Prior art:

Prior art […], in most systems of patent law, constitutes all information that has been made available to the public in any form before a given date that might be relevant to a patent’s claims of originality. If an invention has been described in prior art, a patent on that invention is not valid.

To be specific, Apple is suing Samsung over 4 patents. Two of those are related to the iPhone form factor. One is related to how iOS works. The fourth patent is over the tablet form factor; here’s the illustration from the patent application:


If you explore the patent application itself (beware, TIFF file), you’ll note that no specific size is noted in the patent application. The tablet illustrated doesn’t necessarily have a 10 inch screen.

Samsung is in a tight spot. While I find it surprising (and disappointing) that these four patents were granted in the first place, they clearly appear to have been infringed upon. Were I in Samsungs shoes, (and if I were I’d never have released TouchWiz in the first place) I’d be doing everything I could to defend against this suit. Certainly if I was able to find prior art that invalidated any of the four patents in question, I’d look wherever I could, even in my old sci-fi DVD collection. In the case of that one patent Apple has on the tablet form factor, I do see why Samsung would try and invoke prior art on that (though I’m surprised they didn’t pick Picards tablet instead). You see, if Samsung can convince the judge that patent #4 is invalid — that the slabs shown in 2001 are reminiscent of the pencil sketch shown above — it would cut their woes by a fourth.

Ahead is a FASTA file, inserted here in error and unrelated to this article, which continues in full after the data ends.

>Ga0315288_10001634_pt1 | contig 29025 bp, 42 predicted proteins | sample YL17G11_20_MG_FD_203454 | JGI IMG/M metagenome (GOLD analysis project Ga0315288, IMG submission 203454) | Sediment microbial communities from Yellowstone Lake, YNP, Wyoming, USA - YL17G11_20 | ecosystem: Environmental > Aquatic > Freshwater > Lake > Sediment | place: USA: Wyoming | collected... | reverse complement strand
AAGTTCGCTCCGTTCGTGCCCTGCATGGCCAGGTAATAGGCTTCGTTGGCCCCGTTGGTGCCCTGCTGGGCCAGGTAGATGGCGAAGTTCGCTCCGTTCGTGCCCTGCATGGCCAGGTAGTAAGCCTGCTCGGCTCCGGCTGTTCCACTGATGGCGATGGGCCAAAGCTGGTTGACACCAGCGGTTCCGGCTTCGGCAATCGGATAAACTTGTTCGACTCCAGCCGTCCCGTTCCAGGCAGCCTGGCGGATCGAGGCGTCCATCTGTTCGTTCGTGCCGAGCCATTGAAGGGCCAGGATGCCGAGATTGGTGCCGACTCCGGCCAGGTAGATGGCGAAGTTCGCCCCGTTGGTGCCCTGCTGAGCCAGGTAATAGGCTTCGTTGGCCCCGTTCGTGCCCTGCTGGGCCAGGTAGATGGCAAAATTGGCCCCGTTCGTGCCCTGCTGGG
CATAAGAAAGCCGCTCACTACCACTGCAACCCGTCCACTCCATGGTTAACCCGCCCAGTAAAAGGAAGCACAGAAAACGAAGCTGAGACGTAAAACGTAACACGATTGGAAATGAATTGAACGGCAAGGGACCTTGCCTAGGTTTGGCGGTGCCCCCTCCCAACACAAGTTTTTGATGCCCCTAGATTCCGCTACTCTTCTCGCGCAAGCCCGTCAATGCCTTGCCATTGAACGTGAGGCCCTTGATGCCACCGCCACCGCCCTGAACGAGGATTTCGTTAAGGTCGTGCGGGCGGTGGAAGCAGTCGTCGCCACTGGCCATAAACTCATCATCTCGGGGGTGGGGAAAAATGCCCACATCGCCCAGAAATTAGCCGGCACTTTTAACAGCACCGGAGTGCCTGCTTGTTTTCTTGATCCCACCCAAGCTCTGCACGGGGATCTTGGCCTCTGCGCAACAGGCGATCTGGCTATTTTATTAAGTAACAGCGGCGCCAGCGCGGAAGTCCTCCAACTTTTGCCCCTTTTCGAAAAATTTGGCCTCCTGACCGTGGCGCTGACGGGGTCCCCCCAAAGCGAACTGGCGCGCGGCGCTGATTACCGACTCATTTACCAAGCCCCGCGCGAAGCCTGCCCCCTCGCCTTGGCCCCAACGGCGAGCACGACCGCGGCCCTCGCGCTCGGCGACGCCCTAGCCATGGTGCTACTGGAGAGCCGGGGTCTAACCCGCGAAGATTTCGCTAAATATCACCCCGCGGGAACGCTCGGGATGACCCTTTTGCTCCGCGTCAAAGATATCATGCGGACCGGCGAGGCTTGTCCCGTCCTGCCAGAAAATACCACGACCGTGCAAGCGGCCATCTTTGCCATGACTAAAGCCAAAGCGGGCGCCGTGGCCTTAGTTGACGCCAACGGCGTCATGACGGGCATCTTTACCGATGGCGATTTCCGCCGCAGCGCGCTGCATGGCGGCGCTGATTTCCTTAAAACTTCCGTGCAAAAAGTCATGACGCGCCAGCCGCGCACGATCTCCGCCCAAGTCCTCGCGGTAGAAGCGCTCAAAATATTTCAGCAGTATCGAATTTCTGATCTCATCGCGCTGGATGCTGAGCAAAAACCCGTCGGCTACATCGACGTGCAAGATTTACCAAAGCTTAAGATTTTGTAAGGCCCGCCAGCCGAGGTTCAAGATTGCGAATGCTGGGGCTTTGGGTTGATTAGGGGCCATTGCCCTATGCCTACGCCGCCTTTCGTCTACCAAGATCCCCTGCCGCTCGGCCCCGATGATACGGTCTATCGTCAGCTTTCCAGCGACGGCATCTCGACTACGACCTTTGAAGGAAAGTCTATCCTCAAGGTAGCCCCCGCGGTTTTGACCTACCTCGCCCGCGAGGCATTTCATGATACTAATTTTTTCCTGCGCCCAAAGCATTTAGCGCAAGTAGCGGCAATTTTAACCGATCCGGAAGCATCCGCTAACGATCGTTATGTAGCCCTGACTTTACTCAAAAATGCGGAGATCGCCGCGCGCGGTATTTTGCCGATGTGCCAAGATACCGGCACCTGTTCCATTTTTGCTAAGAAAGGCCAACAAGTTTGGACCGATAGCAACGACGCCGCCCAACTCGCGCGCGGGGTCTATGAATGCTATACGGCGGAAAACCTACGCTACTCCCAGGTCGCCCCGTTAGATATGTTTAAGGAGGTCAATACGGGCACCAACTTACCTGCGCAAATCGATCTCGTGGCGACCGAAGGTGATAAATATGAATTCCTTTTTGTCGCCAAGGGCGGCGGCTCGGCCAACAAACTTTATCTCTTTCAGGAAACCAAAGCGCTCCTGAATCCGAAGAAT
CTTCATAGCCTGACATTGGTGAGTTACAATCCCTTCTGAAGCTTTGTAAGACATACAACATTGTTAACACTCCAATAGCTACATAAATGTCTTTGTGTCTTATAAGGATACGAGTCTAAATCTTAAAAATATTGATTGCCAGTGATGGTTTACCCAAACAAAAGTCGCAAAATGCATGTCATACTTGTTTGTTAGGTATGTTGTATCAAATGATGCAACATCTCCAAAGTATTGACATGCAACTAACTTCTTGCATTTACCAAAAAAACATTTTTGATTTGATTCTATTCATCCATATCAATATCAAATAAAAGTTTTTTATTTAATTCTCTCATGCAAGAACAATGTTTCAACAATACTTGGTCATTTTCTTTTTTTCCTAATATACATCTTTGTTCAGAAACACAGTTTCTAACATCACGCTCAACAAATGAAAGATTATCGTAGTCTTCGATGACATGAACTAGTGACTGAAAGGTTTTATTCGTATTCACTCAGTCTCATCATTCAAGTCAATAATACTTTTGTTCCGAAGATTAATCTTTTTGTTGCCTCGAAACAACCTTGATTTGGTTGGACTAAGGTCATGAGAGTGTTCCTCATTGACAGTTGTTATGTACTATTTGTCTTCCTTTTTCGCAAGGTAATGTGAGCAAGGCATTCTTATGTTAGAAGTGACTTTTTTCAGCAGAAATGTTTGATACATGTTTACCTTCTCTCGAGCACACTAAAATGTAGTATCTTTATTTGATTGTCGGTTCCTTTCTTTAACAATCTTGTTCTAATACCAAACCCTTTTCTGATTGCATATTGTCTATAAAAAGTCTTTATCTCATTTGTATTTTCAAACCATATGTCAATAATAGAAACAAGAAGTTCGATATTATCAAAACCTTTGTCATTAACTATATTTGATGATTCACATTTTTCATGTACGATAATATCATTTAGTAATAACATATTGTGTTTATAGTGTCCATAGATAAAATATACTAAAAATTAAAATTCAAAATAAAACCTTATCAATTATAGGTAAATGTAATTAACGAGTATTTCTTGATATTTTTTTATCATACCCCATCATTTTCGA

Samsung is not my favorite Android vendor. They’re not even my favorite hardware vendor. Perhaps it would be good for them to suffer a defeat at the hands of Apple.

But I do consider Arthur C. Clarkes description of a satellite to be prior art. I consider Larry Nivens description of a ring-world to be prior art to the ring shown in the Halo video game. And so, hearing Samsung cite Kubricks tablets as prior art to the iPad is not the dumbest thing I ever heard. Apples tablet is a wonderful combination of a well-designed user-experience and durable, delicious hardware. Even so, the form factor described in their tablet patent is not a unique snowflake, as countless sci-fi authors would have you know.